Sadly, as many vocations directors would attest, many parents try to shoot it down. (Since my life has been blessed from youth with a bounty of indicators that I don't have a highly desirable genetic arrangement, vanity won't impede me from nourishing a vocation in any or all of my children. But I digress).
Our friend, Lisa Graas, has put a lot of work into an online vocations guide for American Catholics, with its particular focus on parents.
Says Lisa, "Jesus is calling LOUDLY through His Church. The Church is really doing Her part. We parents are the ones who have to step up to the plate."
You can see just how much work the Church has done toward welcoming those answering the Call online by checking out their vocations inquiry sites, some of which are very professionally done. The guide has a portal that lists vocation offices by clicking the states on a graphical map.
Ms. Graas was motivated to complete this project after reading the blog of a Passionist nun in Whitesville. "It was said by one of them that it is very common for parents to stand in the way of a child's vocation. I hope to be able to help dispel any misgivings among parents about religious life."
The site has sections on religious statistics, accounts from lives of the saints, good orders to check out, and lots of Church documents. Perhaps of greatest interest to both parents and exploring candidates alike are the personal vocation stories from nuns who, alas, weren't born in the convent. (In fact, one of the stories she links to was the prom queen.)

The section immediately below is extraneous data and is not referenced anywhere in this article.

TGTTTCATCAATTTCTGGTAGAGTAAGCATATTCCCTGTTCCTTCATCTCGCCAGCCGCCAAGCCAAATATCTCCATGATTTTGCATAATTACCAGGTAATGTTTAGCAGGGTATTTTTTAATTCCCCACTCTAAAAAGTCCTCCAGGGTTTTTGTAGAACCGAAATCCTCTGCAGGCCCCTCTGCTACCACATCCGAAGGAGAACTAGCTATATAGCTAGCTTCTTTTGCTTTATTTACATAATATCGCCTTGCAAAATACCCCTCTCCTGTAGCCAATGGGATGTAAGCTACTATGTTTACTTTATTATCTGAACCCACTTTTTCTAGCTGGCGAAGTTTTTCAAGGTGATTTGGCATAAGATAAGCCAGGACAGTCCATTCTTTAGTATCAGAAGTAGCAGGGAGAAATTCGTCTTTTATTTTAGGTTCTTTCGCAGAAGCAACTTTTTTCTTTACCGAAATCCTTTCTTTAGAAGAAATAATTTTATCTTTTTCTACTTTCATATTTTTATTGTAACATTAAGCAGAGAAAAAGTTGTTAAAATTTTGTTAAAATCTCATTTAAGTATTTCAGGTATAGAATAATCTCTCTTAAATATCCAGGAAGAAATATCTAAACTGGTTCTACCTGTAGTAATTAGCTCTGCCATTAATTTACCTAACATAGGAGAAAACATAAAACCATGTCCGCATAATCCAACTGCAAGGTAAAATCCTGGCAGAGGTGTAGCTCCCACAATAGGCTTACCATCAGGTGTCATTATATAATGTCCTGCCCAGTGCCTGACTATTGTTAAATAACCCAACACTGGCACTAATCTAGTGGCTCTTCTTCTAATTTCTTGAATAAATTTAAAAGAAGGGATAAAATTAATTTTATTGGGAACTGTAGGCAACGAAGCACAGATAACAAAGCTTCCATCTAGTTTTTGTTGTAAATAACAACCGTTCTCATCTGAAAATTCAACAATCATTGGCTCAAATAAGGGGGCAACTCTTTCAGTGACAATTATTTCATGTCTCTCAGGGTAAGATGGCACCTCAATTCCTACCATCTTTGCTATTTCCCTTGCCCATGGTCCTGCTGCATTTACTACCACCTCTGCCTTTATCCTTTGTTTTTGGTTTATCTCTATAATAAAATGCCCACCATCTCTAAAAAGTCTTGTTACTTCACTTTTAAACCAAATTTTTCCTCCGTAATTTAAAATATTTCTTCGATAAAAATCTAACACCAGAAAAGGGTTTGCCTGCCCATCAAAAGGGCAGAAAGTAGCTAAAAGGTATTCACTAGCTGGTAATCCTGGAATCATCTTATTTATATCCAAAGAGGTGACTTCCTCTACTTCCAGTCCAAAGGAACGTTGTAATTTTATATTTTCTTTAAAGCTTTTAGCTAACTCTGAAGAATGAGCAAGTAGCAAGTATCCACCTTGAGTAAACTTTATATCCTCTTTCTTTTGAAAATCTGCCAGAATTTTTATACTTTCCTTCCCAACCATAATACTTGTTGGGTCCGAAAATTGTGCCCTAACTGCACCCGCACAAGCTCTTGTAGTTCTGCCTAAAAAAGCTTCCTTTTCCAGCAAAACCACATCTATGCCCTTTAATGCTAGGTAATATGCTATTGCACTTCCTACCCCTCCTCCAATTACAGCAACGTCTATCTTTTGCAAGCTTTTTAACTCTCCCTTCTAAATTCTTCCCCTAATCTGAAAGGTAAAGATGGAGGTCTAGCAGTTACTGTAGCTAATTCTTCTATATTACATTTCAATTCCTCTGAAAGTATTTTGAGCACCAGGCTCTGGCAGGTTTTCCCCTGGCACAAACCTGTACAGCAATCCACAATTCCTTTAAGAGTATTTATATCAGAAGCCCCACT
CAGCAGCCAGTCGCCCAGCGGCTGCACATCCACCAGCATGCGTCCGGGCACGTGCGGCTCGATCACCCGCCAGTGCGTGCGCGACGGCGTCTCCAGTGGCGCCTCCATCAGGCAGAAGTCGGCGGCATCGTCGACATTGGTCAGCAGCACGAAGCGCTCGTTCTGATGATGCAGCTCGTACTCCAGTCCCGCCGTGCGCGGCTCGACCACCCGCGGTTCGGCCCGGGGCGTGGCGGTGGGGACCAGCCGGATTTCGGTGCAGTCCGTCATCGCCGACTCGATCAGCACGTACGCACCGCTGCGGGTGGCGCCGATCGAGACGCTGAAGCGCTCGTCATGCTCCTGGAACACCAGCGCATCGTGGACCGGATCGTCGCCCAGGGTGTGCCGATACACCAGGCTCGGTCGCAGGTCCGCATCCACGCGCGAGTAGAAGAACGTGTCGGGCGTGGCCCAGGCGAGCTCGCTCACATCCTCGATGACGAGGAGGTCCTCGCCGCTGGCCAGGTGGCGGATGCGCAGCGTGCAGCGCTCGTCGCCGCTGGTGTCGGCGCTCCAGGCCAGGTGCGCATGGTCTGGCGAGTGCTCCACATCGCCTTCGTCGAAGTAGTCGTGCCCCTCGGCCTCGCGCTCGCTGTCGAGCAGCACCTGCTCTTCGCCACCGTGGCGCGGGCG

CatholicCulture.org (a project of Trinity Communications) issued Lisa's vocations guide a Fidelity Award for its reliably faithful Catholic content.
Nor has the site gone unrecognized by the United States Conference of Catholic Bishops. Father David L. Toups, an Associate Director at the Secretariate of Clergy, Consecrated Life, and Vocations surprised Lisa with an unsolicited word of thanks that ends with some sound advice for parents:
The line for parents to learn is to be able to say, "I see in you (ICNU) the qualities that would make for a good priest or religious" - never pushing but only eliciting the good that is already there and leaving God to be the primary Inviter. Then we pray.
Far be it for us parents to stand afoul of the plans the Almighty has in mind for our children, who after all are more His than ours. Most assuredly, parents not only wouldn't impede but would nurture vocations in their children if only they adopt a perspective largely lost in our times that earthly acquisitions and marks of prestige amount to nothing in the next world, and thus living by God's will is more important than our own.
Then again, our kids could always pick a good order and elope.